This area was full of beautiful front gardens: cars were parked on drives and on the street, not all over the garden. Back gardens, park gardens and allotment gardens were tended with skill, time and patience. There was time for our gardens then. You can still find some magical gardens here, but so many have been paved and converted into car storage spaces. With the loss of jobs with decent terms and conditions has come a loss of leisure time.

How the rot set in

Now I know that what I was seeing was the achievement of the Peterborough Development Corporation (PDC ) and Peterborough City Council (PCC) was a local authority which was still funded to run services fairly well. But although I couldn’t see it, rot had already set in. The PDC was already not able to leave a funding legacy to enable the city council to look after the landscape it created. The Conservatives preventing local councils from building council homes and Labour doing nothing despite three terms in government to put it right. Deregulation creating economic turbulence, financial crashes, disappearing investment markets and pensions. All that fuelled a new generation of private slum landlord, the worst of them using property primarily as a personal financial investment and not seeing a rented home as first and foremost a social good. Housing became a source of extreme insecurity and vulnerability as decent jobs with proper pensions became a thing of the past.

The big squeeze on local authority funding puts the city council itself at risk

Charles Swift OBE today eloquently describes the pickle the council is in and councillors themselves are finally waking up and realising that they need to fight for the city, and for local government itself. We’ve seen Northamptonshire County Council collapse and Peterborough may not be so far behind.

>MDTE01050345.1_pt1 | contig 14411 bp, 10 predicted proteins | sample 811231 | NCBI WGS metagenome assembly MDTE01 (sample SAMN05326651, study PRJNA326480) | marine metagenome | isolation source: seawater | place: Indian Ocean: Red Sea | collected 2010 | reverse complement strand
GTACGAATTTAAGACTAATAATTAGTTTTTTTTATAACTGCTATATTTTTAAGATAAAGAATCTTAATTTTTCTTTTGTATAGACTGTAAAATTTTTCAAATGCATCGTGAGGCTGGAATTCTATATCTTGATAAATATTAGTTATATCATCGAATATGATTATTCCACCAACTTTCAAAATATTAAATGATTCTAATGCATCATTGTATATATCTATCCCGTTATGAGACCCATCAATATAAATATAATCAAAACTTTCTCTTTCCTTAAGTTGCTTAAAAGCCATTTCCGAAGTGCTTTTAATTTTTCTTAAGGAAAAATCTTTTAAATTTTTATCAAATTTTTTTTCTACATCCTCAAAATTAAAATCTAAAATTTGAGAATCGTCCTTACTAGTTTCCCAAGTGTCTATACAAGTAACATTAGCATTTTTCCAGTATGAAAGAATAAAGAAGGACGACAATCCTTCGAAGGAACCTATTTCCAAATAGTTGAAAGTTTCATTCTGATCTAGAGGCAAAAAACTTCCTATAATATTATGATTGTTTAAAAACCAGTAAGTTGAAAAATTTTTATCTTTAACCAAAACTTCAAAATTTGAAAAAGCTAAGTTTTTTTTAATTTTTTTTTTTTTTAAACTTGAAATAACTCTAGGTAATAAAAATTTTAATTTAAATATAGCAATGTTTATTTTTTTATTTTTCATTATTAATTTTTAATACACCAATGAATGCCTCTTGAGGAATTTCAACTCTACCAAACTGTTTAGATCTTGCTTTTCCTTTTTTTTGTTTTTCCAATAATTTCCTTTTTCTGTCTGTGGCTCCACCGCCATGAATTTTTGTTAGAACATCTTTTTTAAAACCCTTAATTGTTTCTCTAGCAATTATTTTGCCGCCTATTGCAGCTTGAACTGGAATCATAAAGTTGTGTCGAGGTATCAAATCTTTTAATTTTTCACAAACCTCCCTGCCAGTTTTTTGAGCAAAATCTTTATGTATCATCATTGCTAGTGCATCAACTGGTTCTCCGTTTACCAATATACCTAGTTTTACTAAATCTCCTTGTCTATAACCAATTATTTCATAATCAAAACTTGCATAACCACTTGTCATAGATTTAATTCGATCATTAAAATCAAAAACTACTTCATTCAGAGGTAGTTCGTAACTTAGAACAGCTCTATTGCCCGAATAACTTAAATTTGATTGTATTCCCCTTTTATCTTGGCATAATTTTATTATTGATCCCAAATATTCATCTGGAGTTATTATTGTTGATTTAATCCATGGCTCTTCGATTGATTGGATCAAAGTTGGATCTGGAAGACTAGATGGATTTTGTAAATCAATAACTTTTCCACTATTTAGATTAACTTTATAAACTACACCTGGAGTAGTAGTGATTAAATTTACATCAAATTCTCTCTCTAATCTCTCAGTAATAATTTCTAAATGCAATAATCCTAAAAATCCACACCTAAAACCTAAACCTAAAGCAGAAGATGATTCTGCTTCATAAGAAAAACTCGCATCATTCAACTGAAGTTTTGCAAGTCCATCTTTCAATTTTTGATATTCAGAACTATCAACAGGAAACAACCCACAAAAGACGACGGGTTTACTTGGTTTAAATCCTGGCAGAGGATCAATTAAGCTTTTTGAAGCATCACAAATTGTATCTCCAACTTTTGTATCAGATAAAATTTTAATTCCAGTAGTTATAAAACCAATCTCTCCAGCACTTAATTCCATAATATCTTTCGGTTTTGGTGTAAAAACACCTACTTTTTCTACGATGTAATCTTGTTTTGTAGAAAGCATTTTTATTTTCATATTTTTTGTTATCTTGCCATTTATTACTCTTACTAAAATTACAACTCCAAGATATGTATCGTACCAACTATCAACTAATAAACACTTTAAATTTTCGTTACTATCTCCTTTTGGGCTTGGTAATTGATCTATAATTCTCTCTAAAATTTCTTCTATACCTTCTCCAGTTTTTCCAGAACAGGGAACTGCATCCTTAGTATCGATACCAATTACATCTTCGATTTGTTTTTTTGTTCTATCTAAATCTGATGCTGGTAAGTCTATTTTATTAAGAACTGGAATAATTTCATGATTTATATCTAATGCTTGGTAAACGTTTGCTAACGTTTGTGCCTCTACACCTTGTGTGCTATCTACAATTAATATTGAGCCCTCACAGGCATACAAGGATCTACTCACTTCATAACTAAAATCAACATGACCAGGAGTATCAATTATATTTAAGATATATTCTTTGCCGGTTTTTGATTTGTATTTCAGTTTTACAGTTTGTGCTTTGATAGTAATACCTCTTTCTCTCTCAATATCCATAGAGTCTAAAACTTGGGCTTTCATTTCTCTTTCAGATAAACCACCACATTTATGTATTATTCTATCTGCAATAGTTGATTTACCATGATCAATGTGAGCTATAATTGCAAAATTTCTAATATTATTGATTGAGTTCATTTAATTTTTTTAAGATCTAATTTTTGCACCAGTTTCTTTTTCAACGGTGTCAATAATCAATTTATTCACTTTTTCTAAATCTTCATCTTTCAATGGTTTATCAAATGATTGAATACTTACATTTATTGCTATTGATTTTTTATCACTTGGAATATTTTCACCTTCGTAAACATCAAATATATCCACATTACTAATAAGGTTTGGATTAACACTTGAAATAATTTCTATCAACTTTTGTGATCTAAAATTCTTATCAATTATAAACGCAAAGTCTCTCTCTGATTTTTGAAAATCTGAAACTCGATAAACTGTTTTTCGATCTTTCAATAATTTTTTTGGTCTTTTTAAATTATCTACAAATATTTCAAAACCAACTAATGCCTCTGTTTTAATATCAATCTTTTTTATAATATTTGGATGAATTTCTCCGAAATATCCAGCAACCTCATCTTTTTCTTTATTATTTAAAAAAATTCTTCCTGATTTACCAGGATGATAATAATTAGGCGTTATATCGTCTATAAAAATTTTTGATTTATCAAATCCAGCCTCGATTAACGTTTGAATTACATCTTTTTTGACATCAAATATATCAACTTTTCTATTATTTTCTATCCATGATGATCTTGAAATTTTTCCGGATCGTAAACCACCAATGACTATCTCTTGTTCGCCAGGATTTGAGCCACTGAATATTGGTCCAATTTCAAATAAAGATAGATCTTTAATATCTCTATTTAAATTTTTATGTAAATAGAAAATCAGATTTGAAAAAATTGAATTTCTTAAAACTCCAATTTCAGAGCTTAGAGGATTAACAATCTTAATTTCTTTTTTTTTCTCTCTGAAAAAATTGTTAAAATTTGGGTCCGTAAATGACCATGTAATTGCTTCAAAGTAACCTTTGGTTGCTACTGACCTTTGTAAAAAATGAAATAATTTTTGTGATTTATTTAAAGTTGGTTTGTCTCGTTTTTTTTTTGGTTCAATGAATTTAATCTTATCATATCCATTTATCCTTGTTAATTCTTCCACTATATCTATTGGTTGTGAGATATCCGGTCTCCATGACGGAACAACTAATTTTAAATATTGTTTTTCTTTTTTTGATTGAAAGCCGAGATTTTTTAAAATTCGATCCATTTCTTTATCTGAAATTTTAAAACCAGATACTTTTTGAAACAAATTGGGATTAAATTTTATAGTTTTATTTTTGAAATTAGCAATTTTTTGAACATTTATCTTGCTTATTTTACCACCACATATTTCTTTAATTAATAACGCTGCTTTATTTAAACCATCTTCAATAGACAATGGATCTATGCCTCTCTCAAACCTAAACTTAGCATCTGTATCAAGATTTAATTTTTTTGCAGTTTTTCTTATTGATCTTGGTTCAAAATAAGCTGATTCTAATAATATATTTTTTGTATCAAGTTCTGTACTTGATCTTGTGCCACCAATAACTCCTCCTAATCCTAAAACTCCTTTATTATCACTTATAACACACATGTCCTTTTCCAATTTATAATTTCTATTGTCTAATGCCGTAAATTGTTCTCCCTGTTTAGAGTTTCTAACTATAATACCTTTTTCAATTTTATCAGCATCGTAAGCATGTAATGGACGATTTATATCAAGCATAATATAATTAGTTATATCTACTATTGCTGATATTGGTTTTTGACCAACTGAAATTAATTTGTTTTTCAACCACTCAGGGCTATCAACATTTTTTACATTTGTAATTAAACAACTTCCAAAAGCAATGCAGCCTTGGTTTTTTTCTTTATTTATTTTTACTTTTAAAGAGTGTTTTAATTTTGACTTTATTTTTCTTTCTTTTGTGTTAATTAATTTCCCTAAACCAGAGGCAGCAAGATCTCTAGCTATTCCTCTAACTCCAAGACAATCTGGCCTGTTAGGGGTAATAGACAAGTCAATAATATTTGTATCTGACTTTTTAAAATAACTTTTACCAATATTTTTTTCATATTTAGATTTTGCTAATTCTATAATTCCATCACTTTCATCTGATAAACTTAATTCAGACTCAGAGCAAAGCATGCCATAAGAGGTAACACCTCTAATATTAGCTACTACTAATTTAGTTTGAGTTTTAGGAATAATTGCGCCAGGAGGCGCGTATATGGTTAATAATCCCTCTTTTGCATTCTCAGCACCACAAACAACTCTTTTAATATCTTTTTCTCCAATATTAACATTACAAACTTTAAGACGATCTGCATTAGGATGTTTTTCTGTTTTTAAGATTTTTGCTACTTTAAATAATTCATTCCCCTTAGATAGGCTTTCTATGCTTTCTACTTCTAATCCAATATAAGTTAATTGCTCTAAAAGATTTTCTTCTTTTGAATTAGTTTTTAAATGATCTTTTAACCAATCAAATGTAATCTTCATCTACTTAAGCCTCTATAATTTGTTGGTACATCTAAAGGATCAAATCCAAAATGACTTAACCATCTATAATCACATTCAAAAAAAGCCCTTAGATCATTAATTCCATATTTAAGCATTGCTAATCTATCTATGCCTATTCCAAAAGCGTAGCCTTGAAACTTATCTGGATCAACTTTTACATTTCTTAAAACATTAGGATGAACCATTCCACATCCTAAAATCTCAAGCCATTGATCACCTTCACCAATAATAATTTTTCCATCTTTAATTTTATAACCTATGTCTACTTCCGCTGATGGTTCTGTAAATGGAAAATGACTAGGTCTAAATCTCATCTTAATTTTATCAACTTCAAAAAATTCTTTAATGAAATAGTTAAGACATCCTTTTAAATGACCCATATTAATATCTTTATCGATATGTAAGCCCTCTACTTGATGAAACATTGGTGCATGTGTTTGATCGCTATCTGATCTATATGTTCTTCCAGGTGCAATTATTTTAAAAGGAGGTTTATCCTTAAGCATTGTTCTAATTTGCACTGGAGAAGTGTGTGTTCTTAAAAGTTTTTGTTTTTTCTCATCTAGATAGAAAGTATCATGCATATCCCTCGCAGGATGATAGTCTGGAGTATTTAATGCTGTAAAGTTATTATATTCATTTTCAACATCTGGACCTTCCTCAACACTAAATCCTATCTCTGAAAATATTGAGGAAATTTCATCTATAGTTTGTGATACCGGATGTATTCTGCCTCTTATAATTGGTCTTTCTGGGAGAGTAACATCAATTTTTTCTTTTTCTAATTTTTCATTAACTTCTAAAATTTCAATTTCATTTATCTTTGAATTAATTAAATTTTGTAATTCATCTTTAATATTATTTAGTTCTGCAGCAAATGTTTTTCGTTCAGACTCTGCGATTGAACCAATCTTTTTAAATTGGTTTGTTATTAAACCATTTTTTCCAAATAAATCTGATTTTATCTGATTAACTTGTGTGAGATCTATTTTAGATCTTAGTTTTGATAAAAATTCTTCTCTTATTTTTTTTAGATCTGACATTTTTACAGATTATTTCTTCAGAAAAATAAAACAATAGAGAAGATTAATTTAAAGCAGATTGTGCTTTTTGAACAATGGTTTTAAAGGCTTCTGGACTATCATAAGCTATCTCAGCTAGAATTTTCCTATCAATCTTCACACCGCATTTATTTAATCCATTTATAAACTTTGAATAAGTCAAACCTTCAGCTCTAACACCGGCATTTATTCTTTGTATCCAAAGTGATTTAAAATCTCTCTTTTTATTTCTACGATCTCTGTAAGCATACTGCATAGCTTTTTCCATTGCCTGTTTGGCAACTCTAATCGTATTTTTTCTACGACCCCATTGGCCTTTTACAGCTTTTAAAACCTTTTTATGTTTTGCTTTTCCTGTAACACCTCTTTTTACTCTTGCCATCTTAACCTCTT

Julie Howell, the Green Party’s mayoral candidate for the Combined Authority of Cambridgeshire and Peterborough (which includes Huntingdonshire) went to the Treasury in the snow to protest the underfunding of Peterborough.

Loyalty to party has made local councillors insufficiently critical of national governments and blinded them to the risks posed by councils which cannot afford to do what they want to do, even what they have to do. At the moment in Peterborough, our Westminster government is not our friend. It is less accountable to us than the EU and it is less aware of and less articulate about our problems. At last our local councillors have woken up to the shabby disproportionate underfunding of this city.

Fit for purpose waste management

As a Green I want to bring back the neighbourhood as a place people can feel comfortable in and proud of. This is our home and nobody enjoys the neglect our area currently suffers. Fly tip and domestic waste flying around in the wind is not a necessary or inevitable part of living here. We urgently need to get the place feeling like home again. We need a waste strategy which works for every single resident, whether they have physical strength and a car or not.

Bring back gardening

I’d like Park Ward to develop its own gardens project to bring horticulture back into our lives and to feature and promote the beautiful gardens we still have and encourage people to create more. This could be set up to support mental, social and physical wellbeing and I am absolutely delighted that initiatives like this are underway in Peterborough and they can  and I hope they will help people regain a sense of ownership and responsibility for the areas they live in.

Lower limits and speed enforcement